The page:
OK - First thing to say is you have done well. The components you have are the same as I have .. in fact, you pretty well have all the answers you need. Also, since you have put in the effort, you get the explanation. There are places where your understanding is nearly there, but not quite.
    So try and stay with this all the way to the end, because on the way, in addition to getting the numerical answers, we want that you just do not fear vector sums of any type.

    So now, we can talk you through this, setting out what is going on. This is a problem of two separate vector additions, where the resultant of the first is used as the starting point for the second.

    The first vector we can call [tex]\,\vec{240wow}[/tex] is 240 long at an angle of 0 degrees.

    For the graphical diagram method, you can draw a vector 240mm long. (You need a BIG piece of paper). There was a time it would be very big, with very thin sharp lines, but now, we only need a visual aid, and we get to the distances using a calculator. Left to right, you are already assuming x-axis represents W-E, and y-axis represents S-N. That is OK! Probably you set its origin at the starting point.

    Now at the head of [tex]\,\vec{240wow}[/tex] you start the foot of the second vector [tex]\,\vec{96yay}[/tex].
    To help you draw it, you put a little 'x' and 'y' axes drawn in lightly with its new local origin at the start of [tex]\,\vec{96yay}[/tex].

    You know it is 96 long, and then draw it with the angle 28 degrees N of E, so rotate anticlockwise by 28 degrees.
    At this point fix in your mind that you have decided anticlockwise angles mean positive angles !

    As you have successfully calculated, the head of [tex]\,\vec{96yay}[/tex] ends up 87.76m further to the EAST, and 45.07m to the North.
    So the resultant of adding [tex]\,\vec{240wow}[/tex] to [tex]\,\vec{96yay}[/tex] is the vector from the starting point to the ending point of the second hit. He could have hit it there in the first place, but instead, it took two drives. You could have used your second equation c^2 = a^2 + b^2 -2abcosC to get the length, but we are going to duck that bit, because we already have the x-y components, so we can choose not to fall over ourselves doing what we don't need to. :smile:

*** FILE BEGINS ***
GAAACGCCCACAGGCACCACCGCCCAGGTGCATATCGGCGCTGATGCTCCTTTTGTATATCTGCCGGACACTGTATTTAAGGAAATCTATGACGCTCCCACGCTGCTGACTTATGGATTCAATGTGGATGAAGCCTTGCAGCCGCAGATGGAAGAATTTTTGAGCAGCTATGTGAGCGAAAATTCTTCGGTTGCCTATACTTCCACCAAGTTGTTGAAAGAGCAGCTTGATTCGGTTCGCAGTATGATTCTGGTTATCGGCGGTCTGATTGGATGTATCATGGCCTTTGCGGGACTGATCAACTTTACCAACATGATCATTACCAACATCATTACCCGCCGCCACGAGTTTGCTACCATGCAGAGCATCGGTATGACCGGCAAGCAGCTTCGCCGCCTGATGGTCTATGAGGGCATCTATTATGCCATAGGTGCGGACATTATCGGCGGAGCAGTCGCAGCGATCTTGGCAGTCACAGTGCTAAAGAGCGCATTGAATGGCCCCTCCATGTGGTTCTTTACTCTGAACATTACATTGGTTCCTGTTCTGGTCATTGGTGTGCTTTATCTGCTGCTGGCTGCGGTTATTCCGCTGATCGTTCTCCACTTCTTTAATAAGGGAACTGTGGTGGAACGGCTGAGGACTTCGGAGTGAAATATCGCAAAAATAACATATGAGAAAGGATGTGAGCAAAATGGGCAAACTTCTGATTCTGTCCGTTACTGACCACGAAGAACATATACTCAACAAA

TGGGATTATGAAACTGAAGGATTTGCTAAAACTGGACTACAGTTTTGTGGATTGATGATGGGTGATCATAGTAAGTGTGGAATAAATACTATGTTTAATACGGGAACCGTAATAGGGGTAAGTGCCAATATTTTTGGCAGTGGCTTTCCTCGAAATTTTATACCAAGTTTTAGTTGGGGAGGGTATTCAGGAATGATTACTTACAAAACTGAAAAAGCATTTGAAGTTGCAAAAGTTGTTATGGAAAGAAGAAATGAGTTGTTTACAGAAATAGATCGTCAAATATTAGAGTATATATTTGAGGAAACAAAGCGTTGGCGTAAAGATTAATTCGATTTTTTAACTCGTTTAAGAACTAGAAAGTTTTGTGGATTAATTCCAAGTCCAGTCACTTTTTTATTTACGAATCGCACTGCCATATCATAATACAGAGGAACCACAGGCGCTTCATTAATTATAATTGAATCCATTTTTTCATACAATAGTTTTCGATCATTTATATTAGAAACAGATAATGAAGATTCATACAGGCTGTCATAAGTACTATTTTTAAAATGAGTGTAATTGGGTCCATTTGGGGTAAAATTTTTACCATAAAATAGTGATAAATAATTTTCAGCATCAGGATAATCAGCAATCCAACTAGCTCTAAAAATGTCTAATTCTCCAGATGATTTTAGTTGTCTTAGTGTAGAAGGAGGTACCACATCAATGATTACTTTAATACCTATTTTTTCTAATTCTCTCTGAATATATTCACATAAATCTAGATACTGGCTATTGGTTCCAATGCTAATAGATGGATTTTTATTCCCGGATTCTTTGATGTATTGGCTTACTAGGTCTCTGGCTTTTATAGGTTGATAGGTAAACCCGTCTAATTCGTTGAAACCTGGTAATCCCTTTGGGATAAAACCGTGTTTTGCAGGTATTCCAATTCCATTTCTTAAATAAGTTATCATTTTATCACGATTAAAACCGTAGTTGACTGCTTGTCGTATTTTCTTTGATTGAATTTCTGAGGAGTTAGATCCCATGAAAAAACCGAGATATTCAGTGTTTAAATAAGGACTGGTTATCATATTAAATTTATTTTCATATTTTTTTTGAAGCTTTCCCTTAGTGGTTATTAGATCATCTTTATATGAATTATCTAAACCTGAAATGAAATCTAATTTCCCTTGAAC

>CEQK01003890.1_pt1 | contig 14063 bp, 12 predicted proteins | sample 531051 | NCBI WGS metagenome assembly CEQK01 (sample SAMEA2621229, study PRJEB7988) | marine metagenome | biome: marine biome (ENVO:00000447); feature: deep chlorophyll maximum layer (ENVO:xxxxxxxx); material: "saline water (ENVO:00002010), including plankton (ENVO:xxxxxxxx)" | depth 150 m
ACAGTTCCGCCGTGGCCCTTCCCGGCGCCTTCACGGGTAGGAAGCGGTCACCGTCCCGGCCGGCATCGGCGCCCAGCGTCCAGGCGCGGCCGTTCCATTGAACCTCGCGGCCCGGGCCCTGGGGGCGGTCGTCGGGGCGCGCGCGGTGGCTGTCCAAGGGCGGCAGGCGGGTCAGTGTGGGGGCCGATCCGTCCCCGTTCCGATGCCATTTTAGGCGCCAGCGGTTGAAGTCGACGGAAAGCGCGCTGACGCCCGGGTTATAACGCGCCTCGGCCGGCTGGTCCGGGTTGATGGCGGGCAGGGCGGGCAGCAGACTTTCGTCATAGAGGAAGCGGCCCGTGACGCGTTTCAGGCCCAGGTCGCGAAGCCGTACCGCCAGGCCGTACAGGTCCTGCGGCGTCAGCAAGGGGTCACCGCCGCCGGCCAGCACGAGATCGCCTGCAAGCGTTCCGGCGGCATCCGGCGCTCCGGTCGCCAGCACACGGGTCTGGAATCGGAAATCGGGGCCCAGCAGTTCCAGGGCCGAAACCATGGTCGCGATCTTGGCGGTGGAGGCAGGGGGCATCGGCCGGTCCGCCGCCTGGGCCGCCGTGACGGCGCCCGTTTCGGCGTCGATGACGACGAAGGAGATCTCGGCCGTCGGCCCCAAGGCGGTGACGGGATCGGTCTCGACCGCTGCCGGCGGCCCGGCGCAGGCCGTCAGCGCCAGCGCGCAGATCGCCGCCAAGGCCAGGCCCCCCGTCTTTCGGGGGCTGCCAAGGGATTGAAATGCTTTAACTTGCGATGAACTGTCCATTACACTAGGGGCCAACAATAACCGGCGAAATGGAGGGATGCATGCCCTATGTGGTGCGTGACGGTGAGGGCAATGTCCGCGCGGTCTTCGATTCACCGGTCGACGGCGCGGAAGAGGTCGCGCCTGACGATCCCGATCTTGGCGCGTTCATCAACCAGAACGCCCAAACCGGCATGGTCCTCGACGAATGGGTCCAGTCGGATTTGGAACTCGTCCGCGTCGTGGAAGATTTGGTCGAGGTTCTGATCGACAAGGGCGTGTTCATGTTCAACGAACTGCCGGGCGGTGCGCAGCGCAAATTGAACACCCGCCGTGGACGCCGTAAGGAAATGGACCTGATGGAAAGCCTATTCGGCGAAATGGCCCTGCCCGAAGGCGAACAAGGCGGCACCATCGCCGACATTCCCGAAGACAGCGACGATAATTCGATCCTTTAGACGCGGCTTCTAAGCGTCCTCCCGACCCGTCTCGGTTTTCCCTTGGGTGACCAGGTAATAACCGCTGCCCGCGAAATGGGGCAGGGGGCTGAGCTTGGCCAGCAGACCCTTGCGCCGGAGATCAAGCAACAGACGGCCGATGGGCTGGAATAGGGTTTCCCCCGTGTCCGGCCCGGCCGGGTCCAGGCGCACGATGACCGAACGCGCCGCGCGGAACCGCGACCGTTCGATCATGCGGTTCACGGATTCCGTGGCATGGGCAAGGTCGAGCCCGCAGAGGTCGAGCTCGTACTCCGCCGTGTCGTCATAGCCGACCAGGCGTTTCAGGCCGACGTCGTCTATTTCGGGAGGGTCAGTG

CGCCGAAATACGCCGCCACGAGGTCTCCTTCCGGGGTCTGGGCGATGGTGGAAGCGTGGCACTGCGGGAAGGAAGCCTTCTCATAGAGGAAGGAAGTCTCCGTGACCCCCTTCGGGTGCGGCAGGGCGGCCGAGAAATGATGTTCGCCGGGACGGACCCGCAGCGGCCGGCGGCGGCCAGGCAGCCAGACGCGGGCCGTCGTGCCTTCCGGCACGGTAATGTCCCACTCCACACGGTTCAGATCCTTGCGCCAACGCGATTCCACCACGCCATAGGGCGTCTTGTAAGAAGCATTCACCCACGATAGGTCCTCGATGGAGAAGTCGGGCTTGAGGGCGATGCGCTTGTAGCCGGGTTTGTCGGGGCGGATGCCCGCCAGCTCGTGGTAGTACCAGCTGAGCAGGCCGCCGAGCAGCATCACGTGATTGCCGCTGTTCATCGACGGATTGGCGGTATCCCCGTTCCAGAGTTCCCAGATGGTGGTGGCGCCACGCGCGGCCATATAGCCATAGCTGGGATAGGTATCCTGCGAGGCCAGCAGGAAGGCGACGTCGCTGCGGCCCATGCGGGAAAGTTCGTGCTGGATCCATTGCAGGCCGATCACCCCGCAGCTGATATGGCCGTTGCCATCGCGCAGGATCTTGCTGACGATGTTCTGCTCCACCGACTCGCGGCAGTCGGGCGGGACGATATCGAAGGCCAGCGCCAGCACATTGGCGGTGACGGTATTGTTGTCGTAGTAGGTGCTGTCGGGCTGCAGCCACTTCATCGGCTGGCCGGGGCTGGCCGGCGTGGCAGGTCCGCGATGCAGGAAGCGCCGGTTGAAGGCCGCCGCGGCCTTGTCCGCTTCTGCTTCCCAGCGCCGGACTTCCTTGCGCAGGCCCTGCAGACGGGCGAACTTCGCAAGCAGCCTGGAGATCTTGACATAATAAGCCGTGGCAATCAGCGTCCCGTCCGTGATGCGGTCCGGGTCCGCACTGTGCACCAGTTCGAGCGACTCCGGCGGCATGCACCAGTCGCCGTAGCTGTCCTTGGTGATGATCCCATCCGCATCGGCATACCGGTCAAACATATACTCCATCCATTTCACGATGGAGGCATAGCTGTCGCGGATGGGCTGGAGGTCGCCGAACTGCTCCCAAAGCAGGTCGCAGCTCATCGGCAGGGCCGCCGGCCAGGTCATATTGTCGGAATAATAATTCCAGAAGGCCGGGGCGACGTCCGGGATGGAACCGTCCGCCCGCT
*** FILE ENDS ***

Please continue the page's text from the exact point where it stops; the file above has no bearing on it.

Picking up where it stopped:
Notice that the x_component (E-W) of the first drive was 240. The y_component (N-S) was zero.
    [tex]y240=\vec{240wow}\cdot\,sin(0)\,\,=\,\,0 [/tex]

    For the second drive, you have calculated the answers - but this is how they fit.
    [tex]y96=\vec{96yay}\cdot\,sin(28)\,\,=\,\,45.07 [/tex]

    Now we can add a third vector. It can be seen as adding onto the resultant of the first two, or simply all three adding together heads-to-tails. The key thing here is vector addition is what is known as associative, which is a geek word meaning.. "you can add them up grouped any which way you like". If 3 vectors were called u, v, and w
    u + (v + w) = (u + v) + w ... easy enough.

    Now we add in the final vector, [tex]\,\vec{12duh}[/tex]

    As before, at its start point, it gets a little local x-y axes, so we can point its direction 25 degrees S of East. . The angle you need can be thought of in two ways. It was a positive angle of 335 degrees (remember going anti-clockwise), or it was -25 degrees (going clockwise). Either way will work!

    [tex]x12=\vec{12duh}\cdot\,cos(-25)\,\,=\,\,\vec{12duh}\cdot\,cos(335)\,\,=\,\,10.87[/tex] , which was an answer you got.
    [tex]y12=\vec{12duh}\cdot\,sin(-25)\,\,=\,\,\vec{12duh}\cdot\,sin(335)\,\,=\,\,-5.07 [/tex] , which by now you can see means it gets back closer to the line of the first hit.

    The last part teaches you that once all the vectors are resolved into their x and y components, you can add and subtract the components, and still end up with the right vector.
    All the x-components were found by [magnitude] x cos(angle)
    All the y-components were found by [magnitude] x sin(angle)

    So we come to the hole-in-one.
    Add up all the x-components, and get 338.64
    Add up all the y-components, and get 39.997 (OK then make it 40)

    Go on then. The grand final vector [tex]\,\vec{big.hit}[/tex] will have a magnitude that had better be (a bit) greater than 340. Pythagoras!

    If you know all sides of that big final right triangle, you can probably figure the angle in it.
    You should then have the [magnitude] and [direction] of the hole-in-one hit.
    Last edited: Jul 7, 2008
  6. Jul 7, 2008 #5
    Thanks so much! I know where my mistake was coming from (I wasn't adding the first 214 m long shot into the x-component, I was simply adding it to the end, and that's why I wasn't getting the 7.29 degrees as my direction - which, now I get problemlessly). That really clarified everything for me, though. Thanks again for taking the time! :)